A small church puts Spirit of Prophecy counsel into practice and raises money for the mission field.
You could feel the anticipation in the air. The question on every church member’s mind was, “How much money did we raise?”
Our pastor had recently returned from a mission trip to the Philippines. While there, he met a little girl with a cleft lip whose family was so poor they couldn’t afford the $500 surgery to repair it. He also met a little boy who had a urinary problem that needed medical attention. Medical care is much cheaper in the Philippines than in the United States, but not cheap enough for these poor families.
Our pastor’s pictures of a cute little girl in need really pulled on our heart strings. But what could our little church do? Most of our members are caught up in very busy lives—and we live in a very high cost of living area. Several members operate on a limited income—with constant demands for fuel, food, rent, health care, insurance and the like. Like many in affluent societies, they struggle to make ends meet.
The Spirit of Prophecy gave the answer as to how we could help: “Spend as little as possible upon yourselves. Keep in your homes a self-denial box into which you can put the money saved by little acts of self-denial.” Testimonies, vol. 9, 131. Could a few dollars and cents saved here and there on a meal out or a pack of gum make much difference? We decided to try. For a month our church made a concerted effort to put to practice the inspired counsel.
One member spent hours sewing the edges of cloth tops from unused material, cutting a hole for the money to go through, and pasting quotes on the outside of canning jars. At church about 25-30 jars were distributed. We set our goal at $1,500.
The whole church caught the spirit and joy of giving and earning money to sacrifice. Here are a few ways that church members gave to the cause:
• One member returned a comforter set she received as a gift.
• Another member gave up her birthday dinner at a restaurant and stayed home to eat.
• Our Bible worker’s wife knit scarves and sold them.
• The children gave generously from gift and chore money.
• A member had the idea to give some money from a tax return.
• One sister put all her change from purchases into the jar, whether bills or coins.
• People gave up snack purchases.
• One home increased their planned giving for the month by 1%.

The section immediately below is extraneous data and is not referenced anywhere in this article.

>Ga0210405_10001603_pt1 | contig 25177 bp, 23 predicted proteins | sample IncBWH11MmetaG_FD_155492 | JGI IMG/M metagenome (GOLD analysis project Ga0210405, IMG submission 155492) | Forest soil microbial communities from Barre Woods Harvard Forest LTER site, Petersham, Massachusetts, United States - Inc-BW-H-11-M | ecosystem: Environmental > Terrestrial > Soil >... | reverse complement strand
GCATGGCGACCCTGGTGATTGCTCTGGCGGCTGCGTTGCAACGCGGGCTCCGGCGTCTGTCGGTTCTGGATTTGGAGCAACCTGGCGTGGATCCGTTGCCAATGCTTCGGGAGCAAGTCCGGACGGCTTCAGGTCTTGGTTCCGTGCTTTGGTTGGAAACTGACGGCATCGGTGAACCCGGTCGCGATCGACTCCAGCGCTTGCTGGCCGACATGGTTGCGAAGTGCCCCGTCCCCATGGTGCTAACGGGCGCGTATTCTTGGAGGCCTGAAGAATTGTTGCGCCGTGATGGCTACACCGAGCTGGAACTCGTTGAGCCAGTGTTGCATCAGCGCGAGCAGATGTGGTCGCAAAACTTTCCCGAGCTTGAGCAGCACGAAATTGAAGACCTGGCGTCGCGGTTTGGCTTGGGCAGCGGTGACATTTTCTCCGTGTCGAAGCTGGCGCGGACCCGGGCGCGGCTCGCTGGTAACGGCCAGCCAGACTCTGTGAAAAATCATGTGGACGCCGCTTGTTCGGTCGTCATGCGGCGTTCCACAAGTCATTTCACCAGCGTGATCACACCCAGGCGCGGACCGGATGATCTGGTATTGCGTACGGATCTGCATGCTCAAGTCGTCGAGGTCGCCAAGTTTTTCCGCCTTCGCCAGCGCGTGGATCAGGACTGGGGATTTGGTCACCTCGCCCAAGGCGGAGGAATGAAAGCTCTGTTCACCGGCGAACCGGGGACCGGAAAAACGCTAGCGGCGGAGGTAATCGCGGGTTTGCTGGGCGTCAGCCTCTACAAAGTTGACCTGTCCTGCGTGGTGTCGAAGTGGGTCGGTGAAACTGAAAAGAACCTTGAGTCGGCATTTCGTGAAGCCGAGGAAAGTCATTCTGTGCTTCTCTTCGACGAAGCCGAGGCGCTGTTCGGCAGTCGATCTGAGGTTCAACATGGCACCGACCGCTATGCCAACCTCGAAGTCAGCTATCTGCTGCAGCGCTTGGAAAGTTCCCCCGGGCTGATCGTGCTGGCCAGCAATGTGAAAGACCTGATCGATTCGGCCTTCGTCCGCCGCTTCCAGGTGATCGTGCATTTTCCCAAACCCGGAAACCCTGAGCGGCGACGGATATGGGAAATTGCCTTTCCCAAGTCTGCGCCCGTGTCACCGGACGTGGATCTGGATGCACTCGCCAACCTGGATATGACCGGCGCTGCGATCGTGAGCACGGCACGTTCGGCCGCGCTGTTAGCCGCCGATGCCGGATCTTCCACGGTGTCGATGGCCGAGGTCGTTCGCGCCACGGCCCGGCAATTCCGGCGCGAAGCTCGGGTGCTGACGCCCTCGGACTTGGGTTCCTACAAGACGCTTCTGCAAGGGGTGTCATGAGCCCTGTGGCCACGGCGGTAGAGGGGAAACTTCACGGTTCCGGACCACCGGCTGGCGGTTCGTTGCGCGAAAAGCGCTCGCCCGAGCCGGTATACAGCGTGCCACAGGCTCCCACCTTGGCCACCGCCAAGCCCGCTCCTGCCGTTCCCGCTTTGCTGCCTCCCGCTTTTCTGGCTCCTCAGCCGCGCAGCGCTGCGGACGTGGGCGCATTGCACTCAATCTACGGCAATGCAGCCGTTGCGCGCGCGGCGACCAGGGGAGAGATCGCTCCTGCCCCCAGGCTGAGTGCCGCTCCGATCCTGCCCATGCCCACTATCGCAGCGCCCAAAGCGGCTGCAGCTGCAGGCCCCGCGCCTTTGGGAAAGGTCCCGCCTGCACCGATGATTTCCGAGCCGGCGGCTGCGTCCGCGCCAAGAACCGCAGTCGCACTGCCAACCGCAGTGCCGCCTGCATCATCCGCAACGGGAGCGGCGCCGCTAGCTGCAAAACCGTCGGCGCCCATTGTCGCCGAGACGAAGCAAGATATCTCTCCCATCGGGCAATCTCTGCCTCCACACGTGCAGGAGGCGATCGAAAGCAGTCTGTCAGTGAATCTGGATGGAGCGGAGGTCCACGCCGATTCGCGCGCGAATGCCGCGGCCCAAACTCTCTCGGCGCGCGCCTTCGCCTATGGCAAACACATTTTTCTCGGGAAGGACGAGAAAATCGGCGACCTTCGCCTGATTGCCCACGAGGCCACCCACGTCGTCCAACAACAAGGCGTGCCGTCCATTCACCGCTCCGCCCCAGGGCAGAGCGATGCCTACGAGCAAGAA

• Members shared the project with friends and family, and they contributed too.
Were we able to raise enough money? After fellowship dinner, we emptied the jars and kids and adults counted and counted and counted. It took quite a long time to count all the coins—especially the pennies! When all had been counted, we were thrilled to find we had far surpassed our $1,500 goal. The total count was $4,203.63!
The little girl’s surgery cost more than expected, but since we overshot our goal, we were able to cover it all. Two children’s lives were changed for the better, but they weren’t the only ones to benefit. Our church learned the joy of giving, of sacrificing for others.
We challenge you to try a self-denial campaign in your church. It’s a win-win for members and missions.
John and Teresa Grosboll
John and Teresa are members of the Historic Message Church in Portland, Oregon. email@example.com
You Can, Too!
Tips for making a successful church self-denial campaign:
Choose a mission project—if possible, one that is personal to some members.
Prepare jars or boxes to distribute to members.
Give a 5-10 minute talk with photos explaining the project to your church.
Keep the campaign in your church bulletin, and have at least a short announcement made every week.
Generate interest by sharing testimonies and/or ideas via email, social media, announcements, etc.
Set a realistic goal.
Set an end date.
Report the results to the entire church.
Thank everyone who contributed.
Extra! For photos of the little girl with a cleft lip, visit www.missionpro.org/a-mothers-prayer/.